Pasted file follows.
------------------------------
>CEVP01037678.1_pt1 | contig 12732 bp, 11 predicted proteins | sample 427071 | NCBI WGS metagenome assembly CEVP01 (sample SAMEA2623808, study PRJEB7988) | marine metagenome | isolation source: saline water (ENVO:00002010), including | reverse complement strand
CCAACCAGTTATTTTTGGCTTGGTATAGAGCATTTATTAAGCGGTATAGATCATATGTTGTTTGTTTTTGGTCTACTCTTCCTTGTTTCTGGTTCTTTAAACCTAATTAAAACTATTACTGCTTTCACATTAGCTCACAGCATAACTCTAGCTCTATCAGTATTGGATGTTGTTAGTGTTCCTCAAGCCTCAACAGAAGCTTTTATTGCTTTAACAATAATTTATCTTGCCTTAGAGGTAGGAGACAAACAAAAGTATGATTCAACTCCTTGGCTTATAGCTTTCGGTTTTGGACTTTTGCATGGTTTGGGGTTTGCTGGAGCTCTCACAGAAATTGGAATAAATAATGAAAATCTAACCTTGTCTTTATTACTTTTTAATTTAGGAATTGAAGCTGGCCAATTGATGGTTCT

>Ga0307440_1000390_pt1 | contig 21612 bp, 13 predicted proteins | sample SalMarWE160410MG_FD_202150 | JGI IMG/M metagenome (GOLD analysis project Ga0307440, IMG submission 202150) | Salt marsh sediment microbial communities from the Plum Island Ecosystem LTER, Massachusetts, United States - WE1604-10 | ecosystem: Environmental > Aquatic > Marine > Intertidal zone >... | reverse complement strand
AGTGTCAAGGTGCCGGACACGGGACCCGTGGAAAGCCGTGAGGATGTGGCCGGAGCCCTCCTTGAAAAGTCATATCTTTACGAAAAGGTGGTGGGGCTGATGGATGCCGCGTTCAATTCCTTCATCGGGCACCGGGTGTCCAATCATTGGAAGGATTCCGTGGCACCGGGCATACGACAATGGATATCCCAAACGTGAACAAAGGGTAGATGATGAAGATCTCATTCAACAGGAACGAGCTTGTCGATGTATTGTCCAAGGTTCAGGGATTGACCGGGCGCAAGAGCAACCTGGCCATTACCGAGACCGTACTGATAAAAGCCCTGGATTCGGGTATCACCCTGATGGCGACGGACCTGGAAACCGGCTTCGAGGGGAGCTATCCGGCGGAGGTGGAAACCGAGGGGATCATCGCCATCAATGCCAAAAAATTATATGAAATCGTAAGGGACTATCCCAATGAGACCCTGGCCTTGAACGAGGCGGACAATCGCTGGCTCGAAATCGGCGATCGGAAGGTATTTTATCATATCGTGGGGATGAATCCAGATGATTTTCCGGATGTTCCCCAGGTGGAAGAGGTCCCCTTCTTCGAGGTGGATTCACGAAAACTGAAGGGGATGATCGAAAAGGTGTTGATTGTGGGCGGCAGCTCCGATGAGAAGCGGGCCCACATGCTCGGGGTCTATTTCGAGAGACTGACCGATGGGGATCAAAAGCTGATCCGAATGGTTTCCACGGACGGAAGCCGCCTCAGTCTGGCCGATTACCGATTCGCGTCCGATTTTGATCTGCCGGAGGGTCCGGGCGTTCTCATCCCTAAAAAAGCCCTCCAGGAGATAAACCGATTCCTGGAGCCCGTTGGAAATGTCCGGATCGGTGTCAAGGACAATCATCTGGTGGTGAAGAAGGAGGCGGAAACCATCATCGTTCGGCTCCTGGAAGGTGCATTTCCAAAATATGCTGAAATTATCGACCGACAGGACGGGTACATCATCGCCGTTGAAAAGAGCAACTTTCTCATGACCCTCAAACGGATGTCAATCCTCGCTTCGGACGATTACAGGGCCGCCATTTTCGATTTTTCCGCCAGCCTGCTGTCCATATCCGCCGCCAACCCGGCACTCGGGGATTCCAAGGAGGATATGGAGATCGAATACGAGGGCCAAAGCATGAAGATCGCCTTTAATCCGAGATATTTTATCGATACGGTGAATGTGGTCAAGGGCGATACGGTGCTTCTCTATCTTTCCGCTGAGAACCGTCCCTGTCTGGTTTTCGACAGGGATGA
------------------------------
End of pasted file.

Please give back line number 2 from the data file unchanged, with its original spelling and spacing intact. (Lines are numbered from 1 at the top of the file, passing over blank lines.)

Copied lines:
CCAACCAGTTATTTTTGGCTTGGTATAGAGCATTTATTAAGCGGTATAGATCATATGTTGTTTGTTTTTGGTCTACTCTTCCTTGTTTCTGGTTCTTTAAACCTAATTAAAACTATTACTGCTTTCACATTAGCTCACAGCATAACTCTAGCTCTATCAGTATTGGATGTTGTTAGTGTTCCTCAAGCCTCAACAGAAGCTTTTATTGCTTTAACAATAATTTATCTTGCCTTAGAGGTAGGAGACAAACAAAAGTATGATTCAACTCCTTGGCTTATAGCTTTCGGTTTTGGACTTTTGCATGGTTTGGGGTTTGCTGGAGCTCTCACAGAAATTGGAATAAATAATGAAAATCTAACCTTGTCTTTATTACTTTTTAATTTAGGAATTGAAGCTGGCCAATTGATGGTTCT